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Chaffee’s Rayney Held won Best in Show on Friday with her “Walnut and Maple Table” at the 73rd Annual T.E.A.M. Industrial Technology Fair held in the Bess Activity Center at Three Rivers College. Three Rivers College has hosted the fair for more than 20 years.

Seventy-five projects, including Held’s, qualified for the state competition. Ten students qualified multiple projects, including Chaffee’s Tori Strohmeyer, who led all students with five state qualifications. Students from Chaffee, Bunker, Jackson, North County, Potosi, Ellington, and Van Buren displayed 211 projects across 13 categories, including woodworking, art, robotics, and more.

North County’s Savannah Hasemeier, who built a “Gentleman’s Table” for her project, earned a $2400 scholarship.

Chaffee students won Best in Class in seven different categories, including Anna Spies with “Aladdin Movie Poster,” Nate Pfefferkorn with “Leg Press Machine,” Colby Stratton with “Sun-Glasses,” Kolton Spies with “Spalted Maple Guitar,” Alyssa Dumey with “Wooden Barn Quilt,” Lauren Wagoner with “Maple Storage Bench,” and the 11-person team named The Dysfunctionals (Held, Strohmeyer, Sierra Brown, Jaxon Cannon, Seth Fraser, Andrew Nix, Eli Nix, Joe Pfefferkorn, Cayleee Schultz, Addison Stratton, and Zeke Wessel) were Best in Class with “FTC Robot.”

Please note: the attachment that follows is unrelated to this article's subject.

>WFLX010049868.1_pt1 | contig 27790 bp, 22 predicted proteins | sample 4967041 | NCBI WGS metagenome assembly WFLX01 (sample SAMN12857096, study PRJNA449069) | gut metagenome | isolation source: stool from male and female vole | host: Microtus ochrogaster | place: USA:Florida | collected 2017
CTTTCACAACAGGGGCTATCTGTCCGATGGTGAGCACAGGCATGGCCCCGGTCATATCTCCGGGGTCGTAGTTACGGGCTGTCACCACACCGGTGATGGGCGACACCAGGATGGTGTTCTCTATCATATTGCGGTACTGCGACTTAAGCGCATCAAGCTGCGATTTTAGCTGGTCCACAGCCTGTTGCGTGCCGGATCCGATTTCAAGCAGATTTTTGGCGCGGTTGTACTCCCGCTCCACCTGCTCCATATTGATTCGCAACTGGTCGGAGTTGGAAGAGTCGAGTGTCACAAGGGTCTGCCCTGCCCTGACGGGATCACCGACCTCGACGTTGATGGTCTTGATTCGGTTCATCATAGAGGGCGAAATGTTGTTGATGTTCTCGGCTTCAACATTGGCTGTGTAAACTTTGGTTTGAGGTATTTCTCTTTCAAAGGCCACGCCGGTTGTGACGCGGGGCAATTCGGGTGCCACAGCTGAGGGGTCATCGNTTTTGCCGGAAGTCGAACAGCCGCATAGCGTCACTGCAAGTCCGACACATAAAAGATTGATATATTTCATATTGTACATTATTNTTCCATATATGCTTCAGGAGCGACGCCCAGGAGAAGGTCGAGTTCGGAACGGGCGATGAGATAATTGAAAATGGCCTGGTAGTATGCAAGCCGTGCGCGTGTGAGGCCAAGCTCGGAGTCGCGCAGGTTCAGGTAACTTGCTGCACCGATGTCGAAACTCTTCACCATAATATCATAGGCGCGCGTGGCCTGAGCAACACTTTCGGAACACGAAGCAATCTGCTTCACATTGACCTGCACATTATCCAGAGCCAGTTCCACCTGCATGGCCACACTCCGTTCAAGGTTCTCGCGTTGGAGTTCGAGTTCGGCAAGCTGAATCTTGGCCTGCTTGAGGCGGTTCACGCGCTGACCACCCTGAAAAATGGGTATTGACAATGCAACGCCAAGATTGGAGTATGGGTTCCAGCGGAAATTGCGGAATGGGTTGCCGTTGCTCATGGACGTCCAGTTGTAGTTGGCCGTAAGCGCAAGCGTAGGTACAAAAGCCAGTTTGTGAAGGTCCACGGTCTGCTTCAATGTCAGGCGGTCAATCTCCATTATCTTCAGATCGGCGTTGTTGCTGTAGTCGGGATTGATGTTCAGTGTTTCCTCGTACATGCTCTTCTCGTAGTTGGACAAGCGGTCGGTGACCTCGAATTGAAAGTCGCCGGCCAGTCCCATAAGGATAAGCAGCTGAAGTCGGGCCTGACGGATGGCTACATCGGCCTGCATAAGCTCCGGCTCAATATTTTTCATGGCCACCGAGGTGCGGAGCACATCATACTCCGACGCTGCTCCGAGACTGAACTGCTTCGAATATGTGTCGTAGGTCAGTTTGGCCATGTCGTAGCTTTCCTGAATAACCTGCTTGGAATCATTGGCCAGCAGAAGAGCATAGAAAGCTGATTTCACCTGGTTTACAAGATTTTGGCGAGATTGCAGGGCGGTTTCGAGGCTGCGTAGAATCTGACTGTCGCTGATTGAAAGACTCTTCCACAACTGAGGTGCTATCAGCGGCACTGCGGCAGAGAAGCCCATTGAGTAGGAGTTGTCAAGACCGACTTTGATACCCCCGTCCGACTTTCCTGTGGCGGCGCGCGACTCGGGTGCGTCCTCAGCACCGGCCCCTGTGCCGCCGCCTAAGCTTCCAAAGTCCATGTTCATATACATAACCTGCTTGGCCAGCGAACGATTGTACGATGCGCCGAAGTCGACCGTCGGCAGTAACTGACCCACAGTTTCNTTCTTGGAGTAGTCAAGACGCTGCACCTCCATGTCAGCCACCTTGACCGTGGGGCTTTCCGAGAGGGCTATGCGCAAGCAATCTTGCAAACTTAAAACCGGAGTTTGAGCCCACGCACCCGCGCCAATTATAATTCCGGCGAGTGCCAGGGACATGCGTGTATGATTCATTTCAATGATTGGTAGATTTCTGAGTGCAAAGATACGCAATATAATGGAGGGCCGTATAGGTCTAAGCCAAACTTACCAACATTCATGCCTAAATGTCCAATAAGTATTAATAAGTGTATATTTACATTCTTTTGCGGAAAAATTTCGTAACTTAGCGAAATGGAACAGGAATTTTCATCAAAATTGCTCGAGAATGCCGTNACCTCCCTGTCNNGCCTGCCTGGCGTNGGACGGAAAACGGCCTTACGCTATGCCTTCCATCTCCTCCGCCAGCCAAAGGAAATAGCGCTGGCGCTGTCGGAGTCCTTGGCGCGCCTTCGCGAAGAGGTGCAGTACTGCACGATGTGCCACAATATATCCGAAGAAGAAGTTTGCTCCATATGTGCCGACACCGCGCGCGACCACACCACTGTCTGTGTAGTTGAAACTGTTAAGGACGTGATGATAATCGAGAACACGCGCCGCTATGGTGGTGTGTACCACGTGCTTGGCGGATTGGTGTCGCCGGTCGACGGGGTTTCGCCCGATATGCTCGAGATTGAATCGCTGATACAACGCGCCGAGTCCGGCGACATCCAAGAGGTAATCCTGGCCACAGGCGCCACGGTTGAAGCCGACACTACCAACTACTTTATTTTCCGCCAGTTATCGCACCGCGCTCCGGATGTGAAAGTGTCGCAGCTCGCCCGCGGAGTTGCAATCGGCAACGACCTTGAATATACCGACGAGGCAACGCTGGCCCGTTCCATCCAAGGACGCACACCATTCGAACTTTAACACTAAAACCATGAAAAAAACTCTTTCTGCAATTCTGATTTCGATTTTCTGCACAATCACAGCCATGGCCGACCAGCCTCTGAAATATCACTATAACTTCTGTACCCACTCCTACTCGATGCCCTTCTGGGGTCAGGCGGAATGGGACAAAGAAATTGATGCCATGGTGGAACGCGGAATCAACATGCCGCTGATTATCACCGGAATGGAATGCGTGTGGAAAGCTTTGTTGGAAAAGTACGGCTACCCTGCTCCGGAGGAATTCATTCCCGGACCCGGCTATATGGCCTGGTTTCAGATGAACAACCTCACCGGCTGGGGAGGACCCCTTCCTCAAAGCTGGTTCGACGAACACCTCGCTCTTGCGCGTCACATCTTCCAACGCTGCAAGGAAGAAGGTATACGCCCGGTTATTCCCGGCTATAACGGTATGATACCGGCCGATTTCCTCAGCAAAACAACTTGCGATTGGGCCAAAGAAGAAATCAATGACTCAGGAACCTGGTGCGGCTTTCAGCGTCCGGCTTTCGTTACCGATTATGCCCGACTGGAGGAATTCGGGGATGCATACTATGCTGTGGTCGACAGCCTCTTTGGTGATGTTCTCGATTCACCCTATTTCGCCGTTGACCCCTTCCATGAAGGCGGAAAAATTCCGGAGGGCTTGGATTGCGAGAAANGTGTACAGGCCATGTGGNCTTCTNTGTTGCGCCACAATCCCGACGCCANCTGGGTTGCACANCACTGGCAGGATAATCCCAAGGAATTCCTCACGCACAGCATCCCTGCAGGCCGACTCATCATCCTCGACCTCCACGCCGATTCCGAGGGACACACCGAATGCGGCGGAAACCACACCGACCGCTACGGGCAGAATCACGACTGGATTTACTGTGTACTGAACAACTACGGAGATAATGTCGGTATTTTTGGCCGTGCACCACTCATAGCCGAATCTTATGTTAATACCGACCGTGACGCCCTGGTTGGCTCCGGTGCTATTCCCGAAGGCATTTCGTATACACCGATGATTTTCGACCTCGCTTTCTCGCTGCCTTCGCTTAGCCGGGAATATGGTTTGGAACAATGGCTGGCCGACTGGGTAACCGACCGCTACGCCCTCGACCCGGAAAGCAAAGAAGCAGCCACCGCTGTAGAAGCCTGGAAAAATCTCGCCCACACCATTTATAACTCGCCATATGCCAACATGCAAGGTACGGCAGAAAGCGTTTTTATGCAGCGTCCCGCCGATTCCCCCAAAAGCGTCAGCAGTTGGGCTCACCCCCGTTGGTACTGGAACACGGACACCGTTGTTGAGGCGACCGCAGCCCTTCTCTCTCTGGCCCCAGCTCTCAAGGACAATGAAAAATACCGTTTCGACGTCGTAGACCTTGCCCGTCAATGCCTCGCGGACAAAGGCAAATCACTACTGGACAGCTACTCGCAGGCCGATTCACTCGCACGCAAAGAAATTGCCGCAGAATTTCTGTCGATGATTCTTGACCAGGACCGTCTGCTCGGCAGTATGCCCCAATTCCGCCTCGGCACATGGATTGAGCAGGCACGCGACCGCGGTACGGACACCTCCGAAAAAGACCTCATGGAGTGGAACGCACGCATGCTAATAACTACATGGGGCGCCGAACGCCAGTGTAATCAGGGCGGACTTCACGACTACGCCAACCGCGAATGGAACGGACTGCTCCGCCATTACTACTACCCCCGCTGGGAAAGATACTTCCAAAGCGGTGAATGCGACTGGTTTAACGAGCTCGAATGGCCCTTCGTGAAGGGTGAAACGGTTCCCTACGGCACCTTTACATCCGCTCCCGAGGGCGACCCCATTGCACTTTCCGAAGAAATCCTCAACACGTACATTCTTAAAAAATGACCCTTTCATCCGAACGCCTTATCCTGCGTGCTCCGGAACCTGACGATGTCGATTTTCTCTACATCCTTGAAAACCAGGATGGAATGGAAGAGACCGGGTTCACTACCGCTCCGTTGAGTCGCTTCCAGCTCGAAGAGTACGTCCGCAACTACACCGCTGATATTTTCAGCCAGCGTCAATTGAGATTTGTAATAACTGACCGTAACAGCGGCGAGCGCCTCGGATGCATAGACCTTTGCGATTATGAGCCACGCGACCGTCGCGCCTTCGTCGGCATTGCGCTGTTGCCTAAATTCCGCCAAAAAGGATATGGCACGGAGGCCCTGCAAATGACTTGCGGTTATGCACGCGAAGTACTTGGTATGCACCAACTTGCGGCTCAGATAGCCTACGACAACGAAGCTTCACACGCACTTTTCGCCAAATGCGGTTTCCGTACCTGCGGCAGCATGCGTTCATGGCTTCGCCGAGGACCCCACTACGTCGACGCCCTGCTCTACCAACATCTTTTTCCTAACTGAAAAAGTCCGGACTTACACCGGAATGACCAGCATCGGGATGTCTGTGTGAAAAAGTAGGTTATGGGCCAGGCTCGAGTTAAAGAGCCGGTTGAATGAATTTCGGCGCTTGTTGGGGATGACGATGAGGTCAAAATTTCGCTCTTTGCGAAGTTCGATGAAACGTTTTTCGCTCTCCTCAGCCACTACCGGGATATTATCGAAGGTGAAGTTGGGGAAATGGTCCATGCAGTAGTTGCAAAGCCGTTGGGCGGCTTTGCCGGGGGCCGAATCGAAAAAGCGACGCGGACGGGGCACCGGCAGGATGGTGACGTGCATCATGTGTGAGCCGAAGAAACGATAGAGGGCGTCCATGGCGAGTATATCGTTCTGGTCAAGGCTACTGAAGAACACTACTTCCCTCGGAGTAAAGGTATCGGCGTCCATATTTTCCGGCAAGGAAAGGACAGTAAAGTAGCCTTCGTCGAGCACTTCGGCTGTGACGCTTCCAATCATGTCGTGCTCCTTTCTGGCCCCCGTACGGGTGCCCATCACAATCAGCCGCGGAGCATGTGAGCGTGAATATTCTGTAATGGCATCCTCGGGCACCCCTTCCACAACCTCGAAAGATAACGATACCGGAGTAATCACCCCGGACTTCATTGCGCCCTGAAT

Jackson students won three categories. Collin Havill was Best in Class with “Hammer and Punch,” Conner Rodgers won with “Radial Engine,” and Alex Lewis won with “Chess Set.”

Potosi’s Kairi Politte took Best in Class with “Fox,” and classmate Mandy Silakowsky was Best in Class with “Segmented Bowl.”

North County’s Kyle Carver won Best in Class for “End Table.”

“The Industrial Technology Fair provides an invaluable experience for the students who participate and compete in it,” said Heather Carlton, Information Systems Technology Instructor at Three Rivers and one of the event’s coordinators. “It gives them an incentive to pull out all the stops on their work, and it allows them a chance to see what other students like them are creating. The end result tends to be amazing, professional-quality projects.”

T.E.A.M. (Technology Education Association of Missouri) is a teacher organization that is affiliated with ITEEA (International Technology and Engineering Educators Association), ACTE (Association for Career and Technical Education), National TSA (Technology Student Association) and Missouri TSA. The organization focuses on supporting industrial technology educators by providing conferences, workshops and educational newsletters, curriculum, and student-based competitive programs.

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